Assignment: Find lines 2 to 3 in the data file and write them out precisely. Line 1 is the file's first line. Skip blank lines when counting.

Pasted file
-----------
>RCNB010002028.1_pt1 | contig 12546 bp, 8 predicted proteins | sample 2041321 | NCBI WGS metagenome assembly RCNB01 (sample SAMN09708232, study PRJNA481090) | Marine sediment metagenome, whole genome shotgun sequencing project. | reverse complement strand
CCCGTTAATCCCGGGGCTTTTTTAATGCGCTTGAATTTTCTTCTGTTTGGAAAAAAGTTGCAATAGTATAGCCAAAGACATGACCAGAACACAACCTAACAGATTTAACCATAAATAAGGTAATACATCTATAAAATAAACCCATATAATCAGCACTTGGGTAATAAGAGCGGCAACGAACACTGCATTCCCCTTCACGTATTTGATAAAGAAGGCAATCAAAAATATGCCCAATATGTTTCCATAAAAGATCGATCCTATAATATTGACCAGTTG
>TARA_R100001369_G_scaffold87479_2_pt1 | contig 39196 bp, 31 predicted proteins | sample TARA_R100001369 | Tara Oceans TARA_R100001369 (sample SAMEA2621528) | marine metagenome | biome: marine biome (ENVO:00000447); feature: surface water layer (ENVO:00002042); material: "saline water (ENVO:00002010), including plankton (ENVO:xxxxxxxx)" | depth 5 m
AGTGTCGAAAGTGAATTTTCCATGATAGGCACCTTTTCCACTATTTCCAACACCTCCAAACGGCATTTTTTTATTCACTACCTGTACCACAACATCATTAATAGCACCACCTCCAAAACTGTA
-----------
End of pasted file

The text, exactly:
CCCGTTAATCCCGGGGCTTTTTTAATGCGCTTGAATTTTCTTCTGTTTGGAAAAAAGTTGCAATAGTATAGCCAAAGACATGACCAGAACACAACCTAACAGATTTAACCATAAATAAGGTAATACATCTATAAAATAAACCCATATAATCAGCACTTGGGTAATAAGAGCGGCAACGAACACTGCATTCCCCTTCACGTATTTGATAAAGAAGGCAATCAAAAATATGCCCAATATGTTTCCATAAAAGATCGATCCTATAATATTGACCAGTTG
>TARA_R100001369_G_scaffold87479_2_pt1 | contig 39196 bp, 31 predicted proteins | sample TARA_R100001369 | Tara Oceans TARA_R100001369 (sample SAMEA2621528) | marine metagenome | biome: marine biome (ENVO:00000447); feature: surface water layer (ENVO:00002042); material: "saline water (ENVO:00002010), including plankton (ENVO:xxxxxxxx)" | depth 5 m